Although most blades form right angle with the handle when ready to use. The angle may also be acute or obtuse. An adapter may be fitted between the handle and the blade to allow angled to be altered. Howland lock is such an example. The patil-syracusehandle can be positioned and locked in four different positions (45°, 90°, 135° and 180°).
2. Blade The blade is a component that is inserted into the mouth. When a blade is available in more than one size, blades are numbered, with the number increasing with size.
The parts of the blade include base heel spatula/tongue flange web tip light source.
Types of Blades There are several types of blades which may be advantageous in particular situations. Macintosh Blade The Macintosh blade is one of the most popular. The tongue has a smooth, gentle curve that extends from the base to the tip. In cross-section, the tongue, web. and flange form a reverse 'Z'. Cervical spine movement is greater compared to the Miller blade.
Left handed Macintosh Blade The left handed Macintosh blade has the flange on the opposite side from the usual Macintosh blade. This blade may be useful for the abnormalities of right side of the face or oropharynx, left handed persons, intubating in the right lateral position, and positioning a tracheal tube directly on the left side of the mouth.
Improved Vision Macintosh Blade The Improved Vision (IV) Macintosh blade is similar to the standard version except that the mid portion of the tongue is concave to allow greater visualization of the larynx
Polio Blade The blade is offset from the handle at an obtuse angle to allow intubation of patients in iron lung respirators or body jackets Patients with obesity, breast hypertrophy, kyphosis with severe barrel chest deformity, short neck, or restricted neck mobility. Disadvantages of this blade are that little force can beapplied and control is minimal
Oxiport Macintosh (Mac/port) The Oxiport Macintosh blade a, conventional Macintosh blade with a tube added to deliver oxygen
Tull Macintosh The Tull (suction) blade is a modified Macintosh that has a suction port near the tip. The suction channel extends next to the handle and has a finger controlled valves so that suction can be controlled by the laryngoscopist.
Fink Blade The Fink blade is another modification of the Macintosh. The tongue is wider and has a sharper curve at the distal end. The height of the flange is reduced, especially at the proximal end. The light bulb is placed farther forward than on the Macintosh.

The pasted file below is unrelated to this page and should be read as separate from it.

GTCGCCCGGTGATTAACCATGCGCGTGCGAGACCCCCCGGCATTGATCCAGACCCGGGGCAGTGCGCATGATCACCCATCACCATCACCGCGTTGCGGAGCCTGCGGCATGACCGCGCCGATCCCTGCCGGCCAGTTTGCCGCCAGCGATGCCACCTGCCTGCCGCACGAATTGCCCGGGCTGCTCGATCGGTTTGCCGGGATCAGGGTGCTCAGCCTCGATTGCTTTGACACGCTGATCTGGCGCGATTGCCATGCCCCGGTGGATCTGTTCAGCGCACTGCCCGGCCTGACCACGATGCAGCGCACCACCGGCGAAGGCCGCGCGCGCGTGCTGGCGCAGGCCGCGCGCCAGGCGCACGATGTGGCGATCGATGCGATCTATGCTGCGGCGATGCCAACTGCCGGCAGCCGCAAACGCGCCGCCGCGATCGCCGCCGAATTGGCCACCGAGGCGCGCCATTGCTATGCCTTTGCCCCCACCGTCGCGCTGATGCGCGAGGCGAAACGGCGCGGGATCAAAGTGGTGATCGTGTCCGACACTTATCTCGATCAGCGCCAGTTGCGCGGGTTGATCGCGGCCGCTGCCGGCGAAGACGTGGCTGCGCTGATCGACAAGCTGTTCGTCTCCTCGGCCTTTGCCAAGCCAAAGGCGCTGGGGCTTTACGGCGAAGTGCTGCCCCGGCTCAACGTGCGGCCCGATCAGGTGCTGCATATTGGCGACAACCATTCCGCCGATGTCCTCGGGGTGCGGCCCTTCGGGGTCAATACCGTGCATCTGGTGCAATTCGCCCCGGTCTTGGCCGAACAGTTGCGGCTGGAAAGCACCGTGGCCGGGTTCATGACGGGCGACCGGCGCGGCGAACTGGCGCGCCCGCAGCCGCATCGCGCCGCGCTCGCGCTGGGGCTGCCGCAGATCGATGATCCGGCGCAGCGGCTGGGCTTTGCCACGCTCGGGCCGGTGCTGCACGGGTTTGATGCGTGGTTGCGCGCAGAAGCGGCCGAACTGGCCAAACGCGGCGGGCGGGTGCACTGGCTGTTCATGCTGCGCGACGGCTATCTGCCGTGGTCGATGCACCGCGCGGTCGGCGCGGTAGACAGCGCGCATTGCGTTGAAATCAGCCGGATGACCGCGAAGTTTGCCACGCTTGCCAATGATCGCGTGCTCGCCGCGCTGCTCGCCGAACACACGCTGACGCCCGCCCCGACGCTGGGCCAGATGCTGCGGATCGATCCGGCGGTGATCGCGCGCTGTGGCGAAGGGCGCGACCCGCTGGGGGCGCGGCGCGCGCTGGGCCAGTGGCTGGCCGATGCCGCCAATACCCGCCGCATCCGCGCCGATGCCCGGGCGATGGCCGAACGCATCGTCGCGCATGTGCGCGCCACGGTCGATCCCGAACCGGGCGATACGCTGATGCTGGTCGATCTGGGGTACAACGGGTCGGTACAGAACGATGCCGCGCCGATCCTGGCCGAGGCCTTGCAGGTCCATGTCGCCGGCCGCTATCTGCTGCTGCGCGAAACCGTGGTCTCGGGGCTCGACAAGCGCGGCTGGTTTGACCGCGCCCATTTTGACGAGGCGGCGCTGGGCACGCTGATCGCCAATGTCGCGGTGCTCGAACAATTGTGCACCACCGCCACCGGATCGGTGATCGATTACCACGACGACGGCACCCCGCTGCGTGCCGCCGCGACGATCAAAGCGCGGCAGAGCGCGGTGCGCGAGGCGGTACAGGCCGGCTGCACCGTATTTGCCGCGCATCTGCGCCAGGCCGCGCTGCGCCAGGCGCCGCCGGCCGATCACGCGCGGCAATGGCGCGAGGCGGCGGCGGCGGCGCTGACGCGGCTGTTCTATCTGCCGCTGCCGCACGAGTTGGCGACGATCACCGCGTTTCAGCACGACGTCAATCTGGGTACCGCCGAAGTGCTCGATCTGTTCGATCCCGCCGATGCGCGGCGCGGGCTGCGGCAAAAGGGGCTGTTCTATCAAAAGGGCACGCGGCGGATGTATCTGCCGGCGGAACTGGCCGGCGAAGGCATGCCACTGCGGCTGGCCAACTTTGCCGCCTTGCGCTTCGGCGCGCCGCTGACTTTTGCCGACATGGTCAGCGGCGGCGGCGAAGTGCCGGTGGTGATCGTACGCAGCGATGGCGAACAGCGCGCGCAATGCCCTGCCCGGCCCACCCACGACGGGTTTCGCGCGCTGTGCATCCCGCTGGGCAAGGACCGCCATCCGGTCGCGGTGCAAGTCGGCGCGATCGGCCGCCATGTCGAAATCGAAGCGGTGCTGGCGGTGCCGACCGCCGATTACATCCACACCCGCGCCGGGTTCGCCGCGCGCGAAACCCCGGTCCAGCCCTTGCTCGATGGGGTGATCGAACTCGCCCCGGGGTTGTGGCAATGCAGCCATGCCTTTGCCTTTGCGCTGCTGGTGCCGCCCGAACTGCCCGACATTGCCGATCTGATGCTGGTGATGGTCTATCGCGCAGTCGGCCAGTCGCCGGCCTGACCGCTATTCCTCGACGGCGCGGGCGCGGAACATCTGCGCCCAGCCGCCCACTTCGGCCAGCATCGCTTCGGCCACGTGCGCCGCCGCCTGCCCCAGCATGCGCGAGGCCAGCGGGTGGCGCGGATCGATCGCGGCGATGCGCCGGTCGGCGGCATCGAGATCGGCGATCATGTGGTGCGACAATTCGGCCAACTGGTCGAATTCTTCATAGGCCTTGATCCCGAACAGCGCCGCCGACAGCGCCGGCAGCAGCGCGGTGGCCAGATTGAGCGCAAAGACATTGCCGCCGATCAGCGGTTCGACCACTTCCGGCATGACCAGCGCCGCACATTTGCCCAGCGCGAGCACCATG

Bizarri-Guiffrida Blade The Bizarri-Guiffrida blade is a modified Macintosh. The flange is removed, except for a small part that encases the light bulb. This was made to limit damage to the upper teeth. The blade is useful for patients with a limited mouth opening, prominent incisors, receding mandible, short & thick neck or anterior larynx
Miller Blade The tongue is straight with a slight upward curve near the tip. In cross-section the flange, web, and tongue form a C with the top fattened. The lamp may be either on the right or left side of the blade.
Oxiport Miller Blade The Oxiport Miller (also called Miller/port, oxyscope) blade has a built-in tube that allows delivery of oxygen or other gases during intubation. The tube also may be used for suction. Insufflation of oxygen during intubation using this blade has been found to decrease oxygen desaturation in spontaneously breathing anesthetized patients.
Tull Miller Blade Tull (suction) Miller blade is a standard Miller blade with a suction tube whose port ends near the tip of the blade. Near the handle is a finger-controlled port that allows control of suction with a finger.
Mathews Blade The Mathews blade is a straight blade with a wide and flattened petalloid configuration tip. It is designed for difficult nasotracheal intubations.
Alberts Blade It has a cut-away flange to increase the visibility. There is recess to facilitate tracheal tube insertion. The blade forms a 67° angle with the handle. It is used for pediatric pt.
Double Angle Blade The spatula of double angle blade has 2 angulations 20° & 30°, to improve lifting of the epiglottis. The flange has been eliminated. The bulb is located at left edge of the blade between the 2 curvatures. The blade may be useful for the pt with anterior larynx.
Flexible tip blade It has a hinged tip that is controlled by lever attached to the proximal end of the blade When the lever is pushed towards the handle,the tip of the blade is flexed. Eg: Mc-Coy, flipper,flex tip etc. It may improve the chances of successful intubation by elevating the epiglottis particularly in case of difficult intubation. Less force and less stress response.
Techniques of use positioning the head : The head should be positioned so that the passage-way to the larynx is brought into a straight line for the best possible view of the vocal cords. The optimal position for most patients is flexion of 35° of the lower cervical spine and extension of the head of 85-90° at the atlanto-occipital level, the so-called sniffing position. In children, it may be unnecessary to flex the lower cervical vertebrae, and in neonates it may be necessary to elevate the shoulders because the head is relatively larger.
The laryngoscope handle is held in the left hand. The fingers of the right hand are used to open the mouth and spread the lips apart. The blade is inserted at the right side of the mouth. This reduces the likelihood of incisor teeth damage and helps push the tongue to the left. The blade is advanced on the side of the tongue toward the right tonsillarfossa, so that the tongue lies on the left side of the blade. When the right tonsillarfossa is visualized, the tip of the blade is moved toward the midline. The blade is then advanced behind the base of the tongue, elevating it, until the epiglottis comes into view.